inistry: Do we define it by numbers and styles, thinking first of pastors and preachers?
Too many of us clergy find security in allowing our congregation to follow the notion that ministry is for us “big guys.” We allow the church to associate ministry with the pulpit, the songs we sing, and the way we pray so eloquently. In other words, we may be guilty of letting the congregation see our glory, and reject the definition that the Holy Spirit gave John:
The Word became flesh and made his dwelling among us. We have seen his glory, the glory of the One and Only, who came from the Father, full of grace and truth (John 1:14 NIV).
Jesus became a clear picture of God’s message in human flesh. Ministry means to portray God’s love in the flesh, revealing His glory. That means I don’t have to be
a clergy “clone.” My ministry is real only when it reveals God’s love and shines His glory on those around me, even if I’m not preaching.
Today, so much of what we define as “ministry” is really entertainment. No lives are changed, no needs are met, and no souls are saved.
On the contrary, I have seen ministry happen in a “Jesus-type” setting. I was in the cab of an 18-wheeler with my friend Jack, who was driving. He explained his burden to take the Lord into today’s troubled society. Tears gave away his heart.
Jack is a minister. Oh, he doesn’t have credentials with any denomination, but I’ve seen him hand out tracts and invite people to church while telling them about Christ’s love. When his neighbor across the street began to become disabled with cancer, Jack was there morning and night to milk the cows and clean up. I’ve watched Jack shovel manure, feed pigs, and lug hay, thereby preaching the Gospel without words.
John 1:14 says Jesus came from the Father with two mighty weapons in His possession: “grace and truth.” If two equalities shine God’s glory instead of our own, they are grace and truth.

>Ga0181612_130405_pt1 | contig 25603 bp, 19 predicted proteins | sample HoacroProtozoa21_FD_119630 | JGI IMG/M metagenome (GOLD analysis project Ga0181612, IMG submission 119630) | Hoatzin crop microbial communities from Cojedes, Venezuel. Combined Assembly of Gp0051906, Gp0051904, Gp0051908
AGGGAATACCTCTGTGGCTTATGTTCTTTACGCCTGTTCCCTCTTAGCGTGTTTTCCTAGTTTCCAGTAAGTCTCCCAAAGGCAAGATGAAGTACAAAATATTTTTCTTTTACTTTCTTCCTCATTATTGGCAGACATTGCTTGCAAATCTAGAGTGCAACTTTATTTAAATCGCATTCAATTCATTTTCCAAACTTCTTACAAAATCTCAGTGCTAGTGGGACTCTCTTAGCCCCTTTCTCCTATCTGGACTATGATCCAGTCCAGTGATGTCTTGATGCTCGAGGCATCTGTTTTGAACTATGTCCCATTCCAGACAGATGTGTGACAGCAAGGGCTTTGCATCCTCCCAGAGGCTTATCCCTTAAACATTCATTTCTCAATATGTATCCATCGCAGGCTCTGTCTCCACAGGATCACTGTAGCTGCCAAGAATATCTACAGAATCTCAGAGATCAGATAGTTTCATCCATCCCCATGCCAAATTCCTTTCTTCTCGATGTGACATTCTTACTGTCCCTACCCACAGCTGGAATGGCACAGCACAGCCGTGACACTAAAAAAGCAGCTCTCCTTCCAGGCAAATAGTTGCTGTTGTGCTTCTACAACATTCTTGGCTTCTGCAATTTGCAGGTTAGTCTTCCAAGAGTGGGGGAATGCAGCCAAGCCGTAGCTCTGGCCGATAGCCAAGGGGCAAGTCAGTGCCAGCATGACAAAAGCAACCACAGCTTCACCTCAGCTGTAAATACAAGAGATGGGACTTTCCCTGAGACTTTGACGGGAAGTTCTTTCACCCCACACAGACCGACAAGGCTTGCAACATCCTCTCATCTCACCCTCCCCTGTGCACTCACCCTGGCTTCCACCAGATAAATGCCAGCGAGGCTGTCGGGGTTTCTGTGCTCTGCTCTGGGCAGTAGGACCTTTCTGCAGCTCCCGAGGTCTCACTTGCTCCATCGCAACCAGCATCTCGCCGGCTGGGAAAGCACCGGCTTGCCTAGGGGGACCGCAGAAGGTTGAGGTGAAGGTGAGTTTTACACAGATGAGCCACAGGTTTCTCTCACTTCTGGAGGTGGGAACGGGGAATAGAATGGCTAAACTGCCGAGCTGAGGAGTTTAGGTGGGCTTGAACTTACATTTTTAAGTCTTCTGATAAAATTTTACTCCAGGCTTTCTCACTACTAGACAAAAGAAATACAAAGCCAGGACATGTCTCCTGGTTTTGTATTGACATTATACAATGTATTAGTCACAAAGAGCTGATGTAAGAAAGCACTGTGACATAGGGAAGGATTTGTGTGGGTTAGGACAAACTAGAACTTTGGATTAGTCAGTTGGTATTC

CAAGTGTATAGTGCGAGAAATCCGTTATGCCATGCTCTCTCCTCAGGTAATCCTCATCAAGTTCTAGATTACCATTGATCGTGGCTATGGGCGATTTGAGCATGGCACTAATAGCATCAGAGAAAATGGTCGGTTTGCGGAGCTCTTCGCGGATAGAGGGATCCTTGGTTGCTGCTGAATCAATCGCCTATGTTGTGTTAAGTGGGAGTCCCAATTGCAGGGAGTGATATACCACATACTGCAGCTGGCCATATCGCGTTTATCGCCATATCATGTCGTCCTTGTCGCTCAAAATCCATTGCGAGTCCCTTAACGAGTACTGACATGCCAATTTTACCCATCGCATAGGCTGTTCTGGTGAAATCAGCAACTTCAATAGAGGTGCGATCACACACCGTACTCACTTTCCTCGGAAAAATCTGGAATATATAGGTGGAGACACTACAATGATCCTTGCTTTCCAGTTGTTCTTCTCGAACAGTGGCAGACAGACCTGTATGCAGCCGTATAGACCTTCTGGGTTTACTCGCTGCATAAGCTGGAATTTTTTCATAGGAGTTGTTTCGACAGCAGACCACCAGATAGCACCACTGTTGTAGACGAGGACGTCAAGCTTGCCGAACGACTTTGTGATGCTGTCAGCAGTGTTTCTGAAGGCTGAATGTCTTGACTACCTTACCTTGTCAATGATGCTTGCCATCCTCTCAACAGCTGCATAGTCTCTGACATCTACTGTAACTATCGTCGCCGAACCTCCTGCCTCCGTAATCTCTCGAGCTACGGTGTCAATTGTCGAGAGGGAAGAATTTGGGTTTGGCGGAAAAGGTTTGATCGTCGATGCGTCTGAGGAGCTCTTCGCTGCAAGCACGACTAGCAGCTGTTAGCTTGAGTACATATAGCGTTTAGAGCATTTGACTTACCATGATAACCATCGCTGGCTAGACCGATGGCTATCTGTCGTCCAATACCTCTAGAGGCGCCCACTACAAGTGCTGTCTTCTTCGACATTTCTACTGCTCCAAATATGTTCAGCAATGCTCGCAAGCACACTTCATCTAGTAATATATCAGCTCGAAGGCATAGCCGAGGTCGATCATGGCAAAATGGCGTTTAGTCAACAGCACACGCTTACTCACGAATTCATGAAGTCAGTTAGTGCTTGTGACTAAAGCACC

Jesus constantly reached out with loving truth. When the religious society spurned certain people, Jesus led them to the throne of grace. By loving them, Christ revolutionized the dark world around Him.
Jack told me, there in the cab of his truck, that he had never won anyone to Christ. For all his witnessing, distributing of tracts, and doing good deeds, he’d never been able to lead anyone to Christ.
At first, I gave him a cliché, “It’s God who grants the increase, Brother.” After a
few moments of silence, though, I began thinking of the times he had encouraged me, his pastor, by praying with me or sharing a testimony that led me to a deeper commitment or more faith.
I turned to my friend and said, “You say you’ve never won someone to Christ, but that isn’t true. All the times you encouraged me as a friend, you were ‘winning’ me to the Lord. I grew from your words, and you led me to a new level of Christ’s lordship in my life.”
As Christians, God gives all of us ministry opportunities—times to reflect God’s glory in our everyday lives. We are dispatched into a dying world with the message of God’s grace and truth. Jesus said, “Let your light shine before men, that they may see your good deeds and praise your Father in heaven” (Matt. 5:16 NIV). This is ministry, as defined by God’s Son.